The New Math

Then Peter came to Jesus and asked, “Lord, how many times shall I forgive my brother or sister who sins against me? Up to seven times?”
Jesus answered, “I tell you, not seven times, but seventy-seven times.”
                                                                                                    Matthew 18:21-22    (NIV)     

"I can forgive, but I cannot forget,"is only another way of saying, "I will not forgive."
                                                                                                    Henry Ward Beecher

 We must develop and maintain the capacity to forgive. He who is devoid of the power to forgive is devoid of the power to love.  There is some good in the worst of us and some evil in the best of us.  When we discover this, we are less prone to hate our enemies.
                                                                                                    Dr. Martin Luther King, Jr.

 Great leaders call people to do great things — and those are usually hard things.  It's hard to be in the presence of a great leader without being stretched — challenged — reshaped. Some who follow a great leader will end up being great themselves — but they will pay a price. Greatness doesn't come cheap.

 Jesus challenged his disciples. He was always calling them to go places where they would just as soon not go — and to do things that they would just as soon not do.

In his book, Beyond Myself, Gilbert Bowen tells the story of Tom Fleming, a 22-year-old husband and father.  Fleming was carrying around a boat-load of anger and his anger made  his life miserable.  His anger made it difficult for him to hold a job. His anger caused him to be short-tempered with his children.  It affected everything he did and everyone he touched.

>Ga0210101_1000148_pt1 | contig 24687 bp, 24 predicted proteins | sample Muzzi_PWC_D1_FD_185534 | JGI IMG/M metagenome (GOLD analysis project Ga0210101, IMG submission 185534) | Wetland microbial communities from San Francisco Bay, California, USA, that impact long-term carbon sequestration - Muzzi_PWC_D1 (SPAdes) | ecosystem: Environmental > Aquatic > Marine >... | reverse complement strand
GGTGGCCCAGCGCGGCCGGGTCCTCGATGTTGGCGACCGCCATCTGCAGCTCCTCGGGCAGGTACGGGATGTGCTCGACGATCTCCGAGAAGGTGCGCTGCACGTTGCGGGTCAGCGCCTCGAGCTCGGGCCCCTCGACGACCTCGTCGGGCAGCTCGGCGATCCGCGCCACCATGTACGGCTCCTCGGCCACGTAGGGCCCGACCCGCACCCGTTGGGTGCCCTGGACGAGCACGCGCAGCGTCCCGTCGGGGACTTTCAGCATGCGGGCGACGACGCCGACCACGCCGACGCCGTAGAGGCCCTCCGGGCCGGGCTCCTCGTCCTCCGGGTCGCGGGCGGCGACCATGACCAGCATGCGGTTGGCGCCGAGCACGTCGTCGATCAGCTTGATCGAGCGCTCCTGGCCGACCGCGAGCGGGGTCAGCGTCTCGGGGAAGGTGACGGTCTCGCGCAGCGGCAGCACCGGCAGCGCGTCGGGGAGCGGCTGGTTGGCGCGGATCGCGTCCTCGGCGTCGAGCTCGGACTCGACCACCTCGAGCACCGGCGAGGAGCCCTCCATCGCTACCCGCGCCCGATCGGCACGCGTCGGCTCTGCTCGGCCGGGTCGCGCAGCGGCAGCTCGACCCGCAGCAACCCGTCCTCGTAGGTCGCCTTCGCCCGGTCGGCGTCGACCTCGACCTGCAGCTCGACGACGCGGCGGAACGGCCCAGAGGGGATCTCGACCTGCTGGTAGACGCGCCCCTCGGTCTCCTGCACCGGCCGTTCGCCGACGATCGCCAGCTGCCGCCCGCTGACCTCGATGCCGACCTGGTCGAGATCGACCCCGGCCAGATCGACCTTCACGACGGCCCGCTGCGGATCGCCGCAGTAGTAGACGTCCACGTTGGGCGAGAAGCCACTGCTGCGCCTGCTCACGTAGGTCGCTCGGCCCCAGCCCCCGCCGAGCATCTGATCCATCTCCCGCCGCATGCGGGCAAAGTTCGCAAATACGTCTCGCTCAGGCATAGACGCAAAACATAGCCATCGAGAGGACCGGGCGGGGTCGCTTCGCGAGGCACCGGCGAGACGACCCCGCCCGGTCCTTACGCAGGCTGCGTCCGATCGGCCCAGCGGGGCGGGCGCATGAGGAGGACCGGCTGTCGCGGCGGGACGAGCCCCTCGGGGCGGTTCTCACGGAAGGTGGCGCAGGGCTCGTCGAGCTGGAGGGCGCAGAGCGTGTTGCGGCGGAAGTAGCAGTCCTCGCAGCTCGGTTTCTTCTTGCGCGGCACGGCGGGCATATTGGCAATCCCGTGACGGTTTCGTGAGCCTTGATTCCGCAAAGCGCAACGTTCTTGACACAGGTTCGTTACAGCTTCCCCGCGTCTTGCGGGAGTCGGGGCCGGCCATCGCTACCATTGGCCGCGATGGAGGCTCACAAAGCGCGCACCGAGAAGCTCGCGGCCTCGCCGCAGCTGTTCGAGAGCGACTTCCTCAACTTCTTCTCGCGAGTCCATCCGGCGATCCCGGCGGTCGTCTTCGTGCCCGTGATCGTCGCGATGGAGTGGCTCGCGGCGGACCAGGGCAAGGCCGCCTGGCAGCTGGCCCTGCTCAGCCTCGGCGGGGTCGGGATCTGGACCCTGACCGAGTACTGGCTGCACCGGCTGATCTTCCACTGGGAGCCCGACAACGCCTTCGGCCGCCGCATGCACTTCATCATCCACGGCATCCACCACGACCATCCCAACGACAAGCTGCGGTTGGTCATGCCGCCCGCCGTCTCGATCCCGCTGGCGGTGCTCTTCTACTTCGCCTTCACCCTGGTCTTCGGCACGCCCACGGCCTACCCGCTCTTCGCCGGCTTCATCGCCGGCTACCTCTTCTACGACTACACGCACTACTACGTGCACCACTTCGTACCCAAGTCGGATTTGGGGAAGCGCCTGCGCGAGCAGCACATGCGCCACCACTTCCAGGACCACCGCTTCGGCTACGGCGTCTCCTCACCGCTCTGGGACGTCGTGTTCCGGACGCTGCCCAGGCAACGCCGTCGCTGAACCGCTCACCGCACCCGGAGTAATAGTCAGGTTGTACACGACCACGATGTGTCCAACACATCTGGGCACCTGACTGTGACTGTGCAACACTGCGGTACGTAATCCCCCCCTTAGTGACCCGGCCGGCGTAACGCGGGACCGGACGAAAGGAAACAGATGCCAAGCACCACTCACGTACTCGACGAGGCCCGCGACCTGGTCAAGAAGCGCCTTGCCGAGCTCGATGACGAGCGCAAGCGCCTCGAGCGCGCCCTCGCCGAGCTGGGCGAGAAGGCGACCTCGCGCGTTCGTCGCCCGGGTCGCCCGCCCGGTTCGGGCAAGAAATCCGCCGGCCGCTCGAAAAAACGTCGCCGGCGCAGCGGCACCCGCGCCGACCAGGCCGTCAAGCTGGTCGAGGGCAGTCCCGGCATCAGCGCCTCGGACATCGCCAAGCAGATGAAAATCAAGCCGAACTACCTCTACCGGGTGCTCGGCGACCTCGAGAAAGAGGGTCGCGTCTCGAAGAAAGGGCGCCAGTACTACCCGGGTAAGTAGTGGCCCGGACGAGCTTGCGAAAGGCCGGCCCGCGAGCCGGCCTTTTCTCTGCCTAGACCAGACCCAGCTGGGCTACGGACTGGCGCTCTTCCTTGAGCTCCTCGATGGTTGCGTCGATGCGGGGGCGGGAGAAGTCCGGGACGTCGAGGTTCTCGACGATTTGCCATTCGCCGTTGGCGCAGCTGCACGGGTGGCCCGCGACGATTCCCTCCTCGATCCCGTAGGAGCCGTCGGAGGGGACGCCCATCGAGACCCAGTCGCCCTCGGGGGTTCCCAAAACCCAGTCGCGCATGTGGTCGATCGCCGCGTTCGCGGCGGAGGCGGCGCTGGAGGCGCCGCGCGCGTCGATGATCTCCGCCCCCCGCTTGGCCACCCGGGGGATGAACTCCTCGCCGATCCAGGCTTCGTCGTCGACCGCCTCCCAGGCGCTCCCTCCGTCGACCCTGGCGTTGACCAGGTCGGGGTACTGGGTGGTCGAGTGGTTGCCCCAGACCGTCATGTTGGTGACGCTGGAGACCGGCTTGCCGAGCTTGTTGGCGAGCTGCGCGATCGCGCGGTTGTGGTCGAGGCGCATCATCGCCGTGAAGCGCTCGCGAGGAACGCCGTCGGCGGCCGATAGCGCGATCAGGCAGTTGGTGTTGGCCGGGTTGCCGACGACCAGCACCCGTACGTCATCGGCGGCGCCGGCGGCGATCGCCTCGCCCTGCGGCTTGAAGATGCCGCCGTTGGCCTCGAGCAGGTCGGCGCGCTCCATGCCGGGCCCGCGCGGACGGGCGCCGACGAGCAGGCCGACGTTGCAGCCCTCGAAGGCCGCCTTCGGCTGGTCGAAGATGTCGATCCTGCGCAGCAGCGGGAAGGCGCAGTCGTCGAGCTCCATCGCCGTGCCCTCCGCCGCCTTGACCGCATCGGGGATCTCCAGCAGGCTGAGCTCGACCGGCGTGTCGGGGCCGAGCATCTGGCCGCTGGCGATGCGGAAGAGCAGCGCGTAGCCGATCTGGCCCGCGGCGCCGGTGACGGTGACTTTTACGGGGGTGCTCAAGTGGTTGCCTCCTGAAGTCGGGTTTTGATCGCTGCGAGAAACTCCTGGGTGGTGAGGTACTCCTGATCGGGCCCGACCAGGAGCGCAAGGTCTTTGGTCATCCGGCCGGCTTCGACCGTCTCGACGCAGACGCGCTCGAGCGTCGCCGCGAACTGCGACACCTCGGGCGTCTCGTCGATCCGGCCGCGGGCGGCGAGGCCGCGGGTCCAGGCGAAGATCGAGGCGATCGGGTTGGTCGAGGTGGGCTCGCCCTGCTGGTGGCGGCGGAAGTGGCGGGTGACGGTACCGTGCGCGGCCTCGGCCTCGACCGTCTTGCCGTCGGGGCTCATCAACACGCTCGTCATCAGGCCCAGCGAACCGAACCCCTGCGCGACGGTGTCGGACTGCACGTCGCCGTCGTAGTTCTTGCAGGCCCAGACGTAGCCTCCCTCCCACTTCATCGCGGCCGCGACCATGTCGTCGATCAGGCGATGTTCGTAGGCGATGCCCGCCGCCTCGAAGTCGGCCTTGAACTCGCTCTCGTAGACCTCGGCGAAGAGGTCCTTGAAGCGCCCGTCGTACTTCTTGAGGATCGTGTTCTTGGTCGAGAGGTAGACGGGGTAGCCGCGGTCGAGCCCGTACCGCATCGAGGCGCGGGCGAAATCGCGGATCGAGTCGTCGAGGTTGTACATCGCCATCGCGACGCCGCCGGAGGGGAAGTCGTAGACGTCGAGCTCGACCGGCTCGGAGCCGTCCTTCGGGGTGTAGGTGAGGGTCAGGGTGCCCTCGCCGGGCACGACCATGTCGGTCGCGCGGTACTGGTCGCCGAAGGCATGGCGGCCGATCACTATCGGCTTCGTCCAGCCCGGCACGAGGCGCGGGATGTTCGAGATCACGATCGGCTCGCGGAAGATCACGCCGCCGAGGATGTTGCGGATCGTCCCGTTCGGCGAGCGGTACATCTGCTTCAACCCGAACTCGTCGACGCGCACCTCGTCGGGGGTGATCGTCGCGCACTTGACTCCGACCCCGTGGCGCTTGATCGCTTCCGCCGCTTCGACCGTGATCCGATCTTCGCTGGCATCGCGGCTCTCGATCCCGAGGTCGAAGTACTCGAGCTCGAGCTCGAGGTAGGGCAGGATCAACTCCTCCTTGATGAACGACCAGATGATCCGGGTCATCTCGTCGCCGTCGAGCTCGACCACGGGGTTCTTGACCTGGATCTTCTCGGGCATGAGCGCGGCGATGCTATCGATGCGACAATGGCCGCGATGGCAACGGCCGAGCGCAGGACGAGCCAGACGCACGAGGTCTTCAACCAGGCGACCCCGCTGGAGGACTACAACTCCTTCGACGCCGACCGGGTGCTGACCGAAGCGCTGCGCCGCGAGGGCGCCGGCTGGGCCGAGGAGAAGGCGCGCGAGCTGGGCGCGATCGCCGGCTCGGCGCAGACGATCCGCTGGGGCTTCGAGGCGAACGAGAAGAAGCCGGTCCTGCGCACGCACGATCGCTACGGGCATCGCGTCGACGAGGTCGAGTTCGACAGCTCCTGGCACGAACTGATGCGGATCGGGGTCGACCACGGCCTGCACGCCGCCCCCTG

Recognizing that he had a problem, Fleming went to a counselor — a man named Donald Hope.  They worked together for eight months without getting very far. But at some point, Hope realized that Fleming was angry at his alcoholic father — a man who had belittled Fleming and made his life miserable.  That made it possible for Fleming to understand where his anger was coming from, it didn't solve his problem.

Then Fleming talked about it with his minister, who suggested that Fleming forgive his father.  The minister prayed for Fleming, asking God to help Fleming forgive his father — asking God to help Fleming overcome his anger.  Fleming prayed too.  He prayed for grace to forgive his father.  When he did that, he felt a peace come over him — a peace that he had not previously known.

 The next day, Fleming went to see his father. "Dad," he said, "Last night I asked God to help me forgive.  I think maybe it worked."  Fleming's father began to cry, and they embraced.  It was truly a new beginning for both Fleming and his father.

Donald Hope, the therapist, said that he was amazed at the transformation that came over Fleming.  Having released his anger — having forgiven his father — he was, for the first time in a long time  — perhaps for the first time ever — at peace with himself.  He became a gentle and loving father, and the rest of his life began to come together as well.

My point in telling that story is simply that, instead of giving us an impossible task, Jesus has given us a wonderful gift.  When he teaches us to forgive, he is enabling us to drain the poison that would otherwise ruin our lives.

 So when we hear Jesus say, "Forgive seventy-seven times," let's not hear that as an impossible standard.  Let's hear it as a great blessing — as an invitation to begin a new life — as an invitation to become really, really free, possibly for the first time in our lives.

See you in worship

Pastor Ken